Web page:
<input type="email" name="email" list="email-list">

<datalist id="email-list">

Live Example

As the email input receives focus, it displays a dropdown showcasing all the applicable options, with regards to the text currently entered into the input field.

Default autocompletion messing up with <datalist>

Keep in mind that browsers by default are configured to cache all previously entered values into an input field and then present them to the user for autocompletion when it is activated again (even on a later date, in a completely new browser session).

This can, unfortunately, mess up with any existing <datalist> options, extending the list of suggestions to include the ones specified in <datalist> and the ones previously entered by the user.

To remedy this issue, we simply need to set autocomplete="off" on the input field. This instructs the browser to disable autocompletion on the input field, i.e. keep from suggesting previously entered values.

In the following code, we do so for our email input:

   <input type="email" name="email" list="email-list" autocomplete="off">

<datalist id="email-list">

Live Example

Now, as we activate the input, we only see the five email suggestions presented in the <datalist>. Perfect!

Options with different text and value

Just as we can have <option>s inside a <select> whereby the text placed within them is different from the actual underlying value, we can have such <option>s in <datalist> elements as well.

In this case, the value of each <option> in a <datalist> element, given by the value attribute, specifies the value used for the associated form control if that option is selected.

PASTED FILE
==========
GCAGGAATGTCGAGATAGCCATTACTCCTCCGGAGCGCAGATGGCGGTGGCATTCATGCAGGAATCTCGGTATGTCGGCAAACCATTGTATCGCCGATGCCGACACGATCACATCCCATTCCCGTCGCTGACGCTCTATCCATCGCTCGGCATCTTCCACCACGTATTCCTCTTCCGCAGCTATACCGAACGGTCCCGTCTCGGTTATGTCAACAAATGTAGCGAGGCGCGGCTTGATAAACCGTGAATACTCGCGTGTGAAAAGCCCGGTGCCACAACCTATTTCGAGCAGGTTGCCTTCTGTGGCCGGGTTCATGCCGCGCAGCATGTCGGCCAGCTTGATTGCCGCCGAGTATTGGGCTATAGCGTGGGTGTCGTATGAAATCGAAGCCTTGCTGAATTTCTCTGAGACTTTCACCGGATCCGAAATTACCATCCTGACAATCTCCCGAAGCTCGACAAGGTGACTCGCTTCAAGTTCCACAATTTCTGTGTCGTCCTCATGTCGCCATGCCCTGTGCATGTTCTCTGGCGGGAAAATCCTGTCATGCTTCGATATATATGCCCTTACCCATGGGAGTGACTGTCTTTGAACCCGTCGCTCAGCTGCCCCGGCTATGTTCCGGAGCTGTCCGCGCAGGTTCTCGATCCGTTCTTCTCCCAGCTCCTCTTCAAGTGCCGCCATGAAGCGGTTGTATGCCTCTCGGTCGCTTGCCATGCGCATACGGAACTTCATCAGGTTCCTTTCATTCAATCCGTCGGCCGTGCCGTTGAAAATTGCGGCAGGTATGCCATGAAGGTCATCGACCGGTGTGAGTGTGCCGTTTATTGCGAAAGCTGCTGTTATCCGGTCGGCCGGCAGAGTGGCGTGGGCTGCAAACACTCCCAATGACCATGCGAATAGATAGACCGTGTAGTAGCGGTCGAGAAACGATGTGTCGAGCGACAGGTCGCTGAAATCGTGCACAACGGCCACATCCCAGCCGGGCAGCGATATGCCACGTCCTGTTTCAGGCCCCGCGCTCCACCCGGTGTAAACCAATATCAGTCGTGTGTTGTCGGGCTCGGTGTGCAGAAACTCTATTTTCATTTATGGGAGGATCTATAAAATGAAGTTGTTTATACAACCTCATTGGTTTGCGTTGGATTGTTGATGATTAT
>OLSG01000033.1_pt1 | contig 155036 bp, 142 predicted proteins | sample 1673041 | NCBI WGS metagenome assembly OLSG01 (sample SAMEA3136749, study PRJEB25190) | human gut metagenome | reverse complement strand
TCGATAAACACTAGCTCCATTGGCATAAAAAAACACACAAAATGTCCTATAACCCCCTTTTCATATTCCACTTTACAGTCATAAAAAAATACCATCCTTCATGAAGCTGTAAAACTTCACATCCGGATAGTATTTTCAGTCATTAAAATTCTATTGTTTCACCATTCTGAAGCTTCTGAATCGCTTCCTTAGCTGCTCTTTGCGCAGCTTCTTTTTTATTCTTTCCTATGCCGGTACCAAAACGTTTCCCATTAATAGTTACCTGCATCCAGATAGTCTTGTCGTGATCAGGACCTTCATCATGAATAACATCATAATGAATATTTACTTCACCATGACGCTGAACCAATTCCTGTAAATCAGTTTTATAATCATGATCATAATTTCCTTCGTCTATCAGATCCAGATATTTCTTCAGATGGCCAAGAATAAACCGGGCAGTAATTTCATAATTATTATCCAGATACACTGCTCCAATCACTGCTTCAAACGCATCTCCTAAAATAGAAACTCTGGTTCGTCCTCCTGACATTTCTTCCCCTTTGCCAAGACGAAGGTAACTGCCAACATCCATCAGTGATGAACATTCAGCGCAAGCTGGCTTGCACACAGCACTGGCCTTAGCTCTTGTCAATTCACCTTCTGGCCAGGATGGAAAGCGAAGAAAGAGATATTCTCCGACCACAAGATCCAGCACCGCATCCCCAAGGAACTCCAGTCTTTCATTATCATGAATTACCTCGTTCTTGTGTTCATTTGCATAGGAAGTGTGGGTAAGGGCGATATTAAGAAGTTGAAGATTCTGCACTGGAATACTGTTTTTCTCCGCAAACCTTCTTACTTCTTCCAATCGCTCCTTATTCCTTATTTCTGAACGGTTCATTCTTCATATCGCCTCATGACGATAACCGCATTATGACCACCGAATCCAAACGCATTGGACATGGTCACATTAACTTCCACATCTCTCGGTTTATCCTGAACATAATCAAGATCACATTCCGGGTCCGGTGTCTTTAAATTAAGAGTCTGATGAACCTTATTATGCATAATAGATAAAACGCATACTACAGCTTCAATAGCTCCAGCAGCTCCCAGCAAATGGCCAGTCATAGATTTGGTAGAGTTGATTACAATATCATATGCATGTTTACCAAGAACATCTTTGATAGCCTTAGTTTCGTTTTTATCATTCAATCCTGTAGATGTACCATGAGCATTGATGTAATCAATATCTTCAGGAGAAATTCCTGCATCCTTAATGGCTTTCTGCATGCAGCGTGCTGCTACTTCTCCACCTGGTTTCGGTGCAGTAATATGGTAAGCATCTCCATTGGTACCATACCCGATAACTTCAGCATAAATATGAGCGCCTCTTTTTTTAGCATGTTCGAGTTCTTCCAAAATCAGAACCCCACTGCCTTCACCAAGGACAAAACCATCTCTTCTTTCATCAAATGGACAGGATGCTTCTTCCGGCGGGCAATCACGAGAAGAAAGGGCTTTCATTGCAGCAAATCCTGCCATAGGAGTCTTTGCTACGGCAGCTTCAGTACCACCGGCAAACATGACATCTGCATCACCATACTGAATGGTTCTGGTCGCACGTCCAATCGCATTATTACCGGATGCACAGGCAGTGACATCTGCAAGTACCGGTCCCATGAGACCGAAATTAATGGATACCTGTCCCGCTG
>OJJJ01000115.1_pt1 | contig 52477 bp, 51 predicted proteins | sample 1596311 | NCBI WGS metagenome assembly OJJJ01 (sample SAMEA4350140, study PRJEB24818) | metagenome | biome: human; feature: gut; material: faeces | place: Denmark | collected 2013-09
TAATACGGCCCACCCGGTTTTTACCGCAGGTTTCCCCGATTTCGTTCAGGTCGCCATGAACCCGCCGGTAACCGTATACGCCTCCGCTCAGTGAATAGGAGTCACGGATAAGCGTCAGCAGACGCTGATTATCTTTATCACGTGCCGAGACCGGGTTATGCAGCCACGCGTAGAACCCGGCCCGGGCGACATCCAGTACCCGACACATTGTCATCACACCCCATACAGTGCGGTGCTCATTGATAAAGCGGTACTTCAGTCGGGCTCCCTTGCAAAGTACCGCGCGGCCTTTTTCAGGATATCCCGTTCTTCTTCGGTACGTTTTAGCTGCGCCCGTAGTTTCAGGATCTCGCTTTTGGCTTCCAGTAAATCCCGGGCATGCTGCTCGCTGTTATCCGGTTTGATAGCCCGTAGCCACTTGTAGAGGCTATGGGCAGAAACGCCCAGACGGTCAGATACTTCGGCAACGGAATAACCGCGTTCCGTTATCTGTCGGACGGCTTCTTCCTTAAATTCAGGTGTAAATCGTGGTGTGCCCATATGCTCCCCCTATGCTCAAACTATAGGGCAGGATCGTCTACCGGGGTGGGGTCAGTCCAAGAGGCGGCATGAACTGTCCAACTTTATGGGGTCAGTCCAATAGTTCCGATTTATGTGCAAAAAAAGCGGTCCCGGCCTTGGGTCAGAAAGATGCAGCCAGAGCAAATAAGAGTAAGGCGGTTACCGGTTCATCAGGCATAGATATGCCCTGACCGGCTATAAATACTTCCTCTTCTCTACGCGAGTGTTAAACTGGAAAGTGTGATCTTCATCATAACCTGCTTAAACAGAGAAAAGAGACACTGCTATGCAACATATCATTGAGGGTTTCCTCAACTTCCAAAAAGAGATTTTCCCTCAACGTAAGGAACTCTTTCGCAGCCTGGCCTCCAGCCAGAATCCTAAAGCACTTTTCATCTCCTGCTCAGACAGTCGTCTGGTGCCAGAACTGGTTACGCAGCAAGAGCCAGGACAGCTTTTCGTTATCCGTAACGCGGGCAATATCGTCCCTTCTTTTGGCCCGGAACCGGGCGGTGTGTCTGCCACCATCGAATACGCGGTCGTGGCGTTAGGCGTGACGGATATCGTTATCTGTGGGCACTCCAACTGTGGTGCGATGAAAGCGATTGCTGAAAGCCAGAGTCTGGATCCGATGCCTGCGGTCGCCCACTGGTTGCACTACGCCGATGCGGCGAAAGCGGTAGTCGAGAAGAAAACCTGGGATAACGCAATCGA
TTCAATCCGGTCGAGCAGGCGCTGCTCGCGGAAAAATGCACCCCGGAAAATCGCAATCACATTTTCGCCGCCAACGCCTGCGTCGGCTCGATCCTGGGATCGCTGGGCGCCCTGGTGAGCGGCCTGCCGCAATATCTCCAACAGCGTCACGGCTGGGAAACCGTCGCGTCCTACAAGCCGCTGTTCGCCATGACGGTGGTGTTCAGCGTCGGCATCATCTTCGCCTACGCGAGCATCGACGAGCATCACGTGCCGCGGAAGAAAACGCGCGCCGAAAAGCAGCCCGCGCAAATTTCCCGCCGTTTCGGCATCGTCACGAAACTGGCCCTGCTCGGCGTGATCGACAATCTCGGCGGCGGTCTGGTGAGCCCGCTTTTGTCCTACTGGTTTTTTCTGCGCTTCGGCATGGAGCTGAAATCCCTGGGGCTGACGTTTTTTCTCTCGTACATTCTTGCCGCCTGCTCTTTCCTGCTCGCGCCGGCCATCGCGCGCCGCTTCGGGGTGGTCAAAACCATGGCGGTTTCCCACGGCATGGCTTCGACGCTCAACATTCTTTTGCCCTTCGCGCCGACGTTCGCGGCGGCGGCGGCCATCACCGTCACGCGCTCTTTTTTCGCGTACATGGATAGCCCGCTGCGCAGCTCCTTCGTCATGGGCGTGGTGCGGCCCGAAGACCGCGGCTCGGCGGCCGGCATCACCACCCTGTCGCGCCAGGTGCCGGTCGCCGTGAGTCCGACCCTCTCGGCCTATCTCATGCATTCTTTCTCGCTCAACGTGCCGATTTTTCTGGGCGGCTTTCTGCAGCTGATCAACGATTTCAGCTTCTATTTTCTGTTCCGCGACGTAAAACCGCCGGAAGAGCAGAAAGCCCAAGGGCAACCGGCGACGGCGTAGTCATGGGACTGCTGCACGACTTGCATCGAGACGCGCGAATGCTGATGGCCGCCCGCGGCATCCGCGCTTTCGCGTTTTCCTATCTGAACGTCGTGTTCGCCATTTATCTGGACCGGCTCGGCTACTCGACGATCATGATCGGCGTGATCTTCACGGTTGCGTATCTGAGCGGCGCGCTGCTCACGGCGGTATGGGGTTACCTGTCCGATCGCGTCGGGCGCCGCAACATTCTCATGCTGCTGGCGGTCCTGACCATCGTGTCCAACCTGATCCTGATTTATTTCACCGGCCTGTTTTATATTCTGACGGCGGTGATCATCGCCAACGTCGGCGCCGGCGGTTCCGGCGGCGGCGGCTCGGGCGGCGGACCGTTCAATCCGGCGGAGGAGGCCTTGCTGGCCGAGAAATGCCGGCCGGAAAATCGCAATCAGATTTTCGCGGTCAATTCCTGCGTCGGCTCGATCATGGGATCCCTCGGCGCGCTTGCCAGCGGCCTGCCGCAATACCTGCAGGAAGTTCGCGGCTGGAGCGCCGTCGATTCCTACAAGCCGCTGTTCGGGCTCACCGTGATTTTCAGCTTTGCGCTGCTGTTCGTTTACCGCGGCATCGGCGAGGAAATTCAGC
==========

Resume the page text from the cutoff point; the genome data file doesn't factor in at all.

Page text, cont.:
For example, we might have an option reading the text 'United Kingdom' but actually having the value 'GBR', which is the country ISO code for United Kingdom.

More country codes can be explored on

Consider the example below where we have a text input for obtaining the name of a country. A couple of countries (starting with the letter 'U') have been predefined as part of a <datalist> and linked with this text input:

   <input type="text" name="country" list="country-list" autocomplete="off">

<datalist id="country-list">
   <option value="VI">U.S. Virgin Islands</option>
   <option value="UG">Uganda</option>
   <option value="UA">Ukraine</option>
   <option value="AE">United Arab Emirates</option>
   <option value="GB">United Kingdom</option>
   <option value="US">United States</option>
   <option value="UY">Uruguay</option>
   <option value="UZ">Uzbekistan</option>

Live Example

Most importantly, notice how each country's option in the <datalist> has the country's name mentioned as content of the <option> element and its actual value mentioned in the value attribute.

If we, let's say, click on the option reading 'United Kingdom', we won't get 'United Kingdom' in the text input; rather, we'll get 'GBR', thanks to the value attribute of the <option>.

Also notice how we've kept the autocomplete attribute on the <input> here as well. This is to prevent the browser from presenting us with its own cached suggestions.